Animal Cruelty

Cruelty to animals can take many forms, from neglecting or abandoning an animal, to inflicting physical injury or failing to provide needed medical attention. Arizona laws contain specific definitions of these offenses under A.R.S. § 13-2910. Many of these offenses are felony crimes punishable by up to two years in jail.

What kinds of animals are protected? The law defines “animal” as a mammal, bird, reptile or amphibian. There are also special provisions against harming or injuring certain farm animals, as well as animals that are specially trained to provide service to law enforcement agencies or assist someone with daily living needs.

The link between Animal Cruelty and other crimes

Investigations and research reveal a strong link between violence towards animals and violence towards humans. With a documented connection to serious crimes such as: drug offenses, gang activity, weapons violations, sexual assault and domestic violence, animal cruelty is not something to ignore. One study found that animals are abused in 88 percent of the families in which children have been abused. Studies also show:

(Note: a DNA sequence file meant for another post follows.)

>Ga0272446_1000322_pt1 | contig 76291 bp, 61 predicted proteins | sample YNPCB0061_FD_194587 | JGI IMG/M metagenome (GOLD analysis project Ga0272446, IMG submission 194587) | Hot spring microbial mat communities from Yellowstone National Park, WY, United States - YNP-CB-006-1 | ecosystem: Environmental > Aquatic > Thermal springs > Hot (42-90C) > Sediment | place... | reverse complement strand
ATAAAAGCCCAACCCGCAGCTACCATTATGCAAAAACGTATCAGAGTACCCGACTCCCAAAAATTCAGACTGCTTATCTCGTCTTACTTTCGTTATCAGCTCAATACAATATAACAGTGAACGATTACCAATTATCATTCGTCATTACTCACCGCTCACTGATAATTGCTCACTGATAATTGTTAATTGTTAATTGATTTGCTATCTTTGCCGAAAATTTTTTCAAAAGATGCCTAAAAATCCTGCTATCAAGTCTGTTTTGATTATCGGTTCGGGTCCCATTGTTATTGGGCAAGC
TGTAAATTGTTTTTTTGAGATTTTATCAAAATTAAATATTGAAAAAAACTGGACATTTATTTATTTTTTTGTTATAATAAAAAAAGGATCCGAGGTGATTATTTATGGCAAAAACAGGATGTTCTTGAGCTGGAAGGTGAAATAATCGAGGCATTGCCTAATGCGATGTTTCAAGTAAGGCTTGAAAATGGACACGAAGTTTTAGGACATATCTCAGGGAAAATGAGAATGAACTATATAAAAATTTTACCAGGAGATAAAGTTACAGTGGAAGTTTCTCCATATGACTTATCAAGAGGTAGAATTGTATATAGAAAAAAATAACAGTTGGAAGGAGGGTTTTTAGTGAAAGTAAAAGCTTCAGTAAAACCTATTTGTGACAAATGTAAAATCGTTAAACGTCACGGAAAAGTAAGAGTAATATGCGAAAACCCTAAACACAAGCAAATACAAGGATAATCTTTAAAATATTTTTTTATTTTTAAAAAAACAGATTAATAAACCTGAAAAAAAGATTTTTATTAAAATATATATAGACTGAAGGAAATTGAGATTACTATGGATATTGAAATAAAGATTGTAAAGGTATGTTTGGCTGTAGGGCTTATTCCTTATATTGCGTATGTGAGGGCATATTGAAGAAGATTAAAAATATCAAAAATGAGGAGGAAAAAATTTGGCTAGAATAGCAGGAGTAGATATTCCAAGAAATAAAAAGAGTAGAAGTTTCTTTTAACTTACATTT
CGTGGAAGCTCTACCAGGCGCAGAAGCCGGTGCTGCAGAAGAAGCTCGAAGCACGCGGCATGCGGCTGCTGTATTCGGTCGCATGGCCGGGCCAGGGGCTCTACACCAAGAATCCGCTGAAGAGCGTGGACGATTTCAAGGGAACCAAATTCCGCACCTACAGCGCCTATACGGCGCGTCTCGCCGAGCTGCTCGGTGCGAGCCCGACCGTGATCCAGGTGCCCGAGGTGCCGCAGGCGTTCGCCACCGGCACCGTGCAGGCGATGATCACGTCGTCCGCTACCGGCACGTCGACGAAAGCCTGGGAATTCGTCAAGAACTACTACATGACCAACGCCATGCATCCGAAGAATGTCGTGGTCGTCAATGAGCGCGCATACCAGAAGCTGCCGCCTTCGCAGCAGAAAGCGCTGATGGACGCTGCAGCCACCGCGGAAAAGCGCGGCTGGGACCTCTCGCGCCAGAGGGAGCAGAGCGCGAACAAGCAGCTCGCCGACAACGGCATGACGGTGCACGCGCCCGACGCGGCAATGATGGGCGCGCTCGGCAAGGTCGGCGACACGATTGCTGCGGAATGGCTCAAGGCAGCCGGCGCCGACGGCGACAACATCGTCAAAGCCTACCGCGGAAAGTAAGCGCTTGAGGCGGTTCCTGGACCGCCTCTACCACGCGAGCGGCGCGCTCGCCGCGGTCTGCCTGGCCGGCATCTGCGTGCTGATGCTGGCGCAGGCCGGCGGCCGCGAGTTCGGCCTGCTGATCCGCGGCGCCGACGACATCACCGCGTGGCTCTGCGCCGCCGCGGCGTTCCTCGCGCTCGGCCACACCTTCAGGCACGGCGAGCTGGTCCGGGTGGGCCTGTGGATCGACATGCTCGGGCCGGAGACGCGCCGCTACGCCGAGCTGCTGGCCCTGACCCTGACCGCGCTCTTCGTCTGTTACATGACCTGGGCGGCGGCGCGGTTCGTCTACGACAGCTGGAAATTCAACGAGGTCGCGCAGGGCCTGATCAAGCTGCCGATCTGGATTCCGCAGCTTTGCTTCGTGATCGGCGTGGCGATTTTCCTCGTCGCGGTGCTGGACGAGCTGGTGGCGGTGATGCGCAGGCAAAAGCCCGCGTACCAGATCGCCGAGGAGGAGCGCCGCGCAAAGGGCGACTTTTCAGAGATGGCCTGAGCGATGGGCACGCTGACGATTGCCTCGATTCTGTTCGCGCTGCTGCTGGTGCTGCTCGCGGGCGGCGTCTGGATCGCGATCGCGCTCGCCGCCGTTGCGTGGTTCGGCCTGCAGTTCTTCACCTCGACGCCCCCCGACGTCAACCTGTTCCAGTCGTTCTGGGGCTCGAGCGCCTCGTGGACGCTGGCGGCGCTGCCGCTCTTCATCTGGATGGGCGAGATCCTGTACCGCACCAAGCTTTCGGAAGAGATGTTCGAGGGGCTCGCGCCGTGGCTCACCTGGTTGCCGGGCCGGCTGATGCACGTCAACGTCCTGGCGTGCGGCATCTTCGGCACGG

• Animal abusers are five times more likely to commit violent crimes against people.
  • Animal abusers are four times more likely to commit property crimes.
  • Animal abusers are three times more likely to have drug or disorderly conduct offenses.

Warning Signs of Animal Cruelty

Wondering if an animal in your neighborhood is the victim of animal cruelty? Animal cruelty warning signs include:

  • Sores, cuts, bruises or bleeding
  • Patches of missing fur
  • Thin, emaciated body
  • Limping or inability to walk
  • An owner beating or threatening an animal
  • Pets left in parked cars during hot weather
  • Dogs repeatedly left outside without food, water or shelter from extreme weather
  • Animal Fighting - Owning, training or causing an animal to fight another animal is a crime except if it falls within specific exemptions for lawful pursuits such as hunting, ranching or security services. It is also illegal to be present at a cockfight, dogfight or other exhibitions of animal fighting.
  • Hoarding - Animal hoarding, or keeping an excessive number of dogs or cats in a home or cramped, unsanitary conditions, may be punishable under animal cruelty laws and should be reported to law enforcement. Animal hoarding is frequently a symptom of mental illness.

Reporting Animal Cruelty

If you see signs of animal cruelty, report it immediately by calling your local police agency. For Phoenix and Scottsdale, you can also contact the Arizona Humane Society at 602-997-7585 Ext. 2073

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